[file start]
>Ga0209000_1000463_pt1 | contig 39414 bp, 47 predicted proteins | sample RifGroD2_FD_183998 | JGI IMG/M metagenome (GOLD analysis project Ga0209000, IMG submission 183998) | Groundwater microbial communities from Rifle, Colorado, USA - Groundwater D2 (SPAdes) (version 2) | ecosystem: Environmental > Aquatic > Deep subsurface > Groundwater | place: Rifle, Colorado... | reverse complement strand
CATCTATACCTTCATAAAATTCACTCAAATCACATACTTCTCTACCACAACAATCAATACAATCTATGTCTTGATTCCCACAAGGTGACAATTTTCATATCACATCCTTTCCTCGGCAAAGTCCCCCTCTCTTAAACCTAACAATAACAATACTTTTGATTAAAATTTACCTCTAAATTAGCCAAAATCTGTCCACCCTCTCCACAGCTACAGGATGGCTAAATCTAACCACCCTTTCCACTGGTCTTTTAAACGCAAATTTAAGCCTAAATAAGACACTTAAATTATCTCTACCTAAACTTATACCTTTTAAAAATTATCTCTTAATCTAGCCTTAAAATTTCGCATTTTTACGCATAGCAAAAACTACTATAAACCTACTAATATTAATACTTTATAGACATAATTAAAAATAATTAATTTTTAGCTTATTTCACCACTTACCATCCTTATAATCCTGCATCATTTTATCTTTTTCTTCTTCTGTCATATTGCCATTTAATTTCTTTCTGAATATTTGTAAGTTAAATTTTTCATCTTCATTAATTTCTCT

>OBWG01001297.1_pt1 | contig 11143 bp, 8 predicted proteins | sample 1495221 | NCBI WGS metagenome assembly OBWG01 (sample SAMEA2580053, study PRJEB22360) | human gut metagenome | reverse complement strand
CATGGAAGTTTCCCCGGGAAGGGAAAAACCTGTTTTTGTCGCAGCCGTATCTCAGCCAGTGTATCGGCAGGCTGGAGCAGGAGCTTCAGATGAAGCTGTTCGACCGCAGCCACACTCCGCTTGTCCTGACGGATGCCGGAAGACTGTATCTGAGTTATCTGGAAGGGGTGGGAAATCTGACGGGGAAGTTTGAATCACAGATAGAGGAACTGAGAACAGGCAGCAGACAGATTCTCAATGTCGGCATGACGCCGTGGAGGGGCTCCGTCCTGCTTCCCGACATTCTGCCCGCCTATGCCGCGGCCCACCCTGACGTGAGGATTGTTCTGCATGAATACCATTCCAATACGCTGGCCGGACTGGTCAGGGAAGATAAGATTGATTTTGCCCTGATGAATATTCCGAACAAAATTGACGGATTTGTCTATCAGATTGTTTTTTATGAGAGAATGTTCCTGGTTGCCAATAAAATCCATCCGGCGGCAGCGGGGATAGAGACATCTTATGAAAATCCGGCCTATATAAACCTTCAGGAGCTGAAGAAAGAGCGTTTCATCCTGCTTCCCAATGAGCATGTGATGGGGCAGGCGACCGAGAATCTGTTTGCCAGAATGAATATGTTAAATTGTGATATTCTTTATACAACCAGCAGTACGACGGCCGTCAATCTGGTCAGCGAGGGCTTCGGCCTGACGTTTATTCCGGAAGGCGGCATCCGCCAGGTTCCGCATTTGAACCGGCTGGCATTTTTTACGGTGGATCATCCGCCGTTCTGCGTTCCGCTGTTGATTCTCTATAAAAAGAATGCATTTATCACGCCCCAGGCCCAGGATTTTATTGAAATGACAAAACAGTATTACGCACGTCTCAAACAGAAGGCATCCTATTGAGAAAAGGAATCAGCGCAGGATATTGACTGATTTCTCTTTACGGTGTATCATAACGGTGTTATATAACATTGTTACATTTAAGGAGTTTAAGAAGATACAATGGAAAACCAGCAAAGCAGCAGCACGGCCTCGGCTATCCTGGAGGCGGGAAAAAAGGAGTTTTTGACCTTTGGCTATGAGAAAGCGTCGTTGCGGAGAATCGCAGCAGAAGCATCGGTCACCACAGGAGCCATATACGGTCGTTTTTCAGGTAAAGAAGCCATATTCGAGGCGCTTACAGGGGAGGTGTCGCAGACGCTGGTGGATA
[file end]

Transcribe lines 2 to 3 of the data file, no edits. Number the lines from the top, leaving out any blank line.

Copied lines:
CATCTATACCTTCATAAAATTCACTCAAATCACATACTTCTCTACCACAACAATCAATACAATCTATGTCTTGATTCCCACAAGGTGACAATTTTCATATCACATCCTTTCCTCGGCAAAGTCCCCCTCTCTTAAACCTAACAATAACAATACTTTTGATTAAAATTTACCTCTAAATTAGCCAAAATCTGTCCACCCTCTCCACAGCTACAGGATGGCTAAATCTAACCACCCTTTCCACTGGTCTTTTAAACGCAAATTTAAGCCTAAATAAGACACTTAAATTATCTCTACCTAAACTTATACCTTTTAAAAATTATCTCTTAATCTAGCCTTAAAATTTCGCATTTTTACGCATAGCAAAAACTACTATAAACCTACTAATATTAATACTTTATAGACATAATTAAAAATAATTAATTTTTAGCTTATTTCACCACTTACCATCCTTATAATCCTGCATCATTTTATCTTTTTCTTCTTCTGTCATATTGCCATTTAATTTCTTTCTGAATATTTGTAAGTTAAATTTTTCATCTTCATTAATTTCTCT

>OBWG01001297.1_pt1 | contig 11143 bp, 8 predicted proteins | sample 1495221 | NCBI WGS metagenome assembly OBWG01 (sample SAMEA2580053, study PRJEB22360) | human gut metagenome | reverse complement strand